"Binghamton University and the impact of its growth on the community" topic of SUNY BEST
BINGHAMTON, NY - The SUNY Business and Education Cooperative of the Southern Tier (SUNY BEST) will offer the second program in its three-part series on College Towns titled, "Binghamton University and its impact on the community," at 10 a.m. Thursday, Oct. 2, in room 220 at the Binghamton University Downtown Center, 67 Washington St., Binghamton. This presentation is free and open to the public.
According to experts, a College Town is more than current students and faculty. They are characterized (and measured) by post-graduate professional opportunities that keep young professionals in town after graduation. With the growth of higher education institutions in the Greater Binghamton region, many opportunities and challenges are emerging for local communities, businesses, and service providers.
Speakers for this meeting are Per Stromhaug, assistant vice president for Innovation and Economic Development and Brian Rose, vice president for Student Affairs. Stromhaug will provide an overview of research and entrepreneurship at Binghamton University and how growth is anticipated to impact the region. Rose will share his ideas for making Binghamton more attractive to students after graduation and how to better understand the lifestyle millennials value. He will suggest a direction and strategy for Greater Binghamton – to create a place that appeals to the lifestyle of millennials as a way of retaining them and stopping the brain drain.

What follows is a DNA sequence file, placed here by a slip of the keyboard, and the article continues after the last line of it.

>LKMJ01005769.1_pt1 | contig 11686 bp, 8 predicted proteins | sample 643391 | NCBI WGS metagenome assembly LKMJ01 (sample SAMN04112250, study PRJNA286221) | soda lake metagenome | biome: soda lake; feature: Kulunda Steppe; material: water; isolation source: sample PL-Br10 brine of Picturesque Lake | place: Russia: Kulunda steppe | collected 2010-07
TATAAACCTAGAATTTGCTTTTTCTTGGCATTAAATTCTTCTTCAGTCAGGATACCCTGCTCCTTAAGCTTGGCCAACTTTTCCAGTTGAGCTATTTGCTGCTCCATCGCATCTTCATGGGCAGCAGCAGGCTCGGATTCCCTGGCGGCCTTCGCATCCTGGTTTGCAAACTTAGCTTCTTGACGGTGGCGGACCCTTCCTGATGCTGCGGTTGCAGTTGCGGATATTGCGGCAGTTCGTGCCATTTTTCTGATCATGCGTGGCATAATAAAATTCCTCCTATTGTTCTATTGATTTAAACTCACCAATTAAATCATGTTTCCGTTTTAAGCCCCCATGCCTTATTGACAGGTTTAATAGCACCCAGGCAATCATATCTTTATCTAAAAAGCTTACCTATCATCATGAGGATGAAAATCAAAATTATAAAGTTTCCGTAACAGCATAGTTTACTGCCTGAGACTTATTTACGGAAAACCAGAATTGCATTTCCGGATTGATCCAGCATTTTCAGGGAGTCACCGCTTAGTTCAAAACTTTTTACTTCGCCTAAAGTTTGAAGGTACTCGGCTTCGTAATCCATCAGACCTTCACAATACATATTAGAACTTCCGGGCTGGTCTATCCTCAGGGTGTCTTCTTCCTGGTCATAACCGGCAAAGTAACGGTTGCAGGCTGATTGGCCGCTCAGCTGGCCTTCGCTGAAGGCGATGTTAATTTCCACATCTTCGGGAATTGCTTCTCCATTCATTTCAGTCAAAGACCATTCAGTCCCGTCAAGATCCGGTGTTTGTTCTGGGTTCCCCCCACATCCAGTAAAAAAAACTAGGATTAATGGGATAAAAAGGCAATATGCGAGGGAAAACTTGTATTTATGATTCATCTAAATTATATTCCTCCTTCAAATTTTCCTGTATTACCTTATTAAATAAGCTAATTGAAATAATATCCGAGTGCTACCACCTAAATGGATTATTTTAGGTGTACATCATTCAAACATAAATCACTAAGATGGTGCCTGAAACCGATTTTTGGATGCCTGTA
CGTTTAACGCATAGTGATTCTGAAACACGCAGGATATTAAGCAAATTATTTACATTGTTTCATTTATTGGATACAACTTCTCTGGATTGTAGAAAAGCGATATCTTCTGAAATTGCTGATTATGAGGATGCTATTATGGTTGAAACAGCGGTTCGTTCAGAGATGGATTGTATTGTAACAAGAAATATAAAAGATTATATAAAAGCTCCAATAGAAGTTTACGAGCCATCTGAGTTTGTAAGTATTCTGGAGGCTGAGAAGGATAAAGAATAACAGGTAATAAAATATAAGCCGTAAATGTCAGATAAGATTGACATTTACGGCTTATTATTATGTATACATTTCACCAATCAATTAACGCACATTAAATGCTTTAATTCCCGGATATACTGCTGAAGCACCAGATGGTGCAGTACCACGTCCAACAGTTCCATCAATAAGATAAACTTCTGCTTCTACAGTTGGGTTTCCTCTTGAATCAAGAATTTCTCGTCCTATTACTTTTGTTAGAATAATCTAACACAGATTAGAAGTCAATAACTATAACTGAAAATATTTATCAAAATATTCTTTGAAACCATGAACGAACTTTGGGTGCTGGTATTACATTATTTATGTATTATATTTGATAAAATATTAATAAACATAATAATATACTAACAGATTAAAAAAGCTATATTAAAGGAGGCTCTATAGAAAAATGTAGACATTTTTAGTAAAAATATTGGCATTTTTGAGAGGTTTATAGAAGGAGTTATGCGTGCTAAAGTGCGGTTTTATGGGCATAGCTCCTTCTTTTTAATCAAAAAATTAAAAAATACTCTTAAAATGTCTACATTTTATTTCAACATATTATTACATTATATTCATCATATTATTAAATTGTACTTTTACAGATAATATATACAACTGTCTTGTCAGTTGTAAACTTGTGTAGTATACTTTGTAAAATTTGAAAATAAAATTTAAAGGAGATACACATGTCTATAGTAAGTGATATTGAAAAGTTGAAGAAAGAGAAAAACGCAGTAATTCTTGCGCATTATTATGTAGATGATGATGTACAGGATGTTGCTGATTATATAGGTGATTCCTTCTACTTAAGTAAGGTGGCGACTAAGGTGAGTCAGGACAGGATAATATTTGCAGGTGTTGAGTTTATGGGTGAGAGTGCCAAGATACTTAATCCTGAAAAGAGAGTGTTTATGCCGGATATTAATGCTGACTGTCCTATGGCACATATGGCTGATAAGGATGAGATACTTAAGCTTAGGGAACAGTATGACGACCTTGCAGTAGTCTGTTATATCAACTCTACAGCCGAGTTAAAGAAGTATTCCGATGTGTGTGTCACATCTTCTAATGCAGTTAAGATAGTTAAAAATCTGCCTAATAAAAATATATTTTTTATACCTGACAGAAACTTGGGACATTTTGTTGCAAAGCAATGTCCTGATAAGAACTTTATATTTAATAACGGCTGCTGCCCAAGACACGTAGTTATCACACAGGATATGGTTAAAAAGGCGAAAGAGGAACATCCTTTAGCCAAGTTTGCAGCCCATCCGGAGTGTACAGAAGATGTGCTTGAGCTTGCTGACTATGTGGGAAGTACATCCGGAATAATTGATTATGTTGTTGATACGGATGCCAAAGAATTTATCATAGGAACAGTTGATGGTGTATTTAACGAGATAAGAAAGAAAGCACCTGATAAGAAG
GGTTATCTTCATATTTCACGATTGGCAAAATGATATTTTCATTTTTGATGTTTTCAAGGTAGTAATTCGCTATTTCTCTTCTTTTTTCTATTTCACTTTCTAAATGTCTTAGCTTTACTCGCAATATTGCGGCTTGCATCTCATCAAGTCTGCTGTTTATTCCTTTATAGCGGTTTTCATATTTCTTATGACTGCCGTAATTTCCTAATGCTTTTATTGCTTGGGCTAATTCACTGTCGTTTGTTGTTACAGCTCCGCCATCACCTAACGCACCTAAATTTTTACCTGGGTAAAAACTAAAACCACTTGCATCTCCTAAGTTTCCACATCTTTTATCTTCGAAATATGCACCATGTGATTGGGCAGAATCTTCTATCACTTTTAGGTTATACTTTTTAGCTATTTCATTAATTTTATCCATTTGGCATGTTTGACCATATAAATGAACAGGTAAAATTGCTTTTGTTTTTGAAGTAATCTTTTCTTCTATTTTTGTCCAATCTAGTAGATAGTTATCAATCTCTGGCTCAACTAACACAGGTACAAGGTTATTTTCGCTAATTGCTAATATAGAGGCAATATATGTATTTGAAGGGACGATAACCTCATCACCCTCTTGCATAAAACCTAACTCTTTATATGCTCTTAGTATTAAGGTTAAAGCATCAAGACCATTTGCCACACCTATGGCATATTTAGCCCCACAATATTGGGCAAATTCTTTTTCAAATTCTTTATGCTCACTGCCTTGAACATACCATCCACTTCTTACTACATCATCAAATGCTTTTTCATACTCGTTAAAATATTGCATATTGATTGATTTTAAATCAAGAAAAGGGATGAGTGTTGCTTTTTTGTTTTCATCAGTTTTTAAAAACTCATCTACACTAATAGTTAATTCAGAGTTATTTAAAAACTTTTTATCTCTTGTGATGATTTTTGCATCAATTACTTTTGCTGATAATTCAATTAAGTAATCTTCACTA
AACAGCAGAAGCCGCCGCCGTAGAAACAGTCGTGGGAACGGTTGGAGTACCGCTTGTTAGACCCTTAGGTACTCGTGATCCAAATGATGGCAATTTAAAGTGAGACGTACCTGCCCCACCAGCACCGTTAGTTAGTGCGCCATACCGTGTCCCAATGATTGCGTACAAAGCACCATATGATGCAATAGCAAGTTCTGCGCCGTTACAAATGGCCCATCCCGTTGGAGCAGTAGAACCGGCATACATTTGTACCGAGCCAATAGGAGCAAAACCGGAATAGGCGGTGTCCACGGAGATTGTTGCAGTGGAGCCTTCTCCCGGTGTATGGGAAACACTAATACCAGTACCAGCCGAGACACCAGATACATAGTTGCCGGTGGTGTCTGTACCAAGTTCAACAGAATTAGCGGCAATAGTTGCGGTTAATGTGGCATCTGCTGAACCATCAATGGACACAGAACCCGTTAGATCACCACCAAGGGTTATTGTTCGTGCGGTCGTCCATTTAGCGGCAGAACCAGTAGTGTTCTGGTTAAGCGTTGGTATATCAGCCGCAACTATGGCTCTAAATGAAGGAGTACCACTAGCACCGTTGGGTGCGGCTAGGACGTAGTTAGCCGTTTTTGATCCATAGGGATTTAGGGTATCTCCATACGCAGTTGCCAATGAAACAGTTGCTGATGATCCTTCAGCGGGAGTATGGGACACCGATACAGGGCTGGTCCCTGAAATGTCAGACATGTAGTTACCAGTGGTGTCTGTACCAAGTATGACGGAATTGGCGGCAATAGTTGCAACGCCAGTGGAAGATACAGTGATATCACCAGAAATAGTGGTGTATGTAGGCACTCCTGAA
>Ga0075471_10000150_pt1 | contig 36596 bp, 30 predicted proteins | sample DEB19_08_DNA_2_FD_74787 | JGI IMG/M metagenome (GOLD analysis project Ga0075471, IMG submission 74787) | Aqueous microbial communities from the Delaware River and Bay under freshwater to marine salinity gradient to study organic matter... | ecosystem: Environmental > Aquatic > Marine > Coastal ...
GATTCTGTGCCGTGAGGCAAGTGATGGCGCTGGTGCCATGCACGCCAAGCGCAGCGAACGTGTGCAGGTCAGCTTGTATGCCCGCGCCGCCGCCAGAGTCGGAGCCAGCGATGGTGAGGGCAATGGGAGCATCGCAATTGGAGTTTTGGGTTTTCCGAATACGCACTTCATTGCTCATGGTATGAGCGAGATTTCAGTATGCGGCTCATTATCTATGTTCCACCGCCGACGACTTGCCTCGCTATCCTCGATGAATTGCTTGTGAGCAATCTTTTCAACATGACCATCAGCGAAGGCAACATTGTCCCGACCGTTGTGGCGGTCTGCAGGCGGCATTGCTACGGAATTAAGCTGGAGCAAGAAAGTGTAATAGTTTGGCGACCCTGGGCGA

Stromhaug oversees the office of Entrepreneurship and Innovation Partnerships including tech transfer activities, the start-up suite, entrepreneurial support and economic growth initiatives, the new Southern Tier High Technology Incubator in downtown Binghamton and the Start-up NY initiative at Binghamton University. Rose brings a unique perspective to the College Towns discussion. Prior to joining Binghamton, he spent more than 16 years at Rutgers University in a variety of roles and three plus years as a practicing attorney with a Philadelphia firm where he specialized in real estate development work. He has taught undergraduate and graduate courses in education law and urban planning at Binghamton and Rutgers.
Directional signage to the meeting room will be visible for those entering the main entrance of the Downtown Center from Washington St. Parking is available in the Collier Street Ramp, the Water Street Ramp, (both within two blocks of the Downtown Center) or if available, any of the metered parking spots in front of the building on Washington St.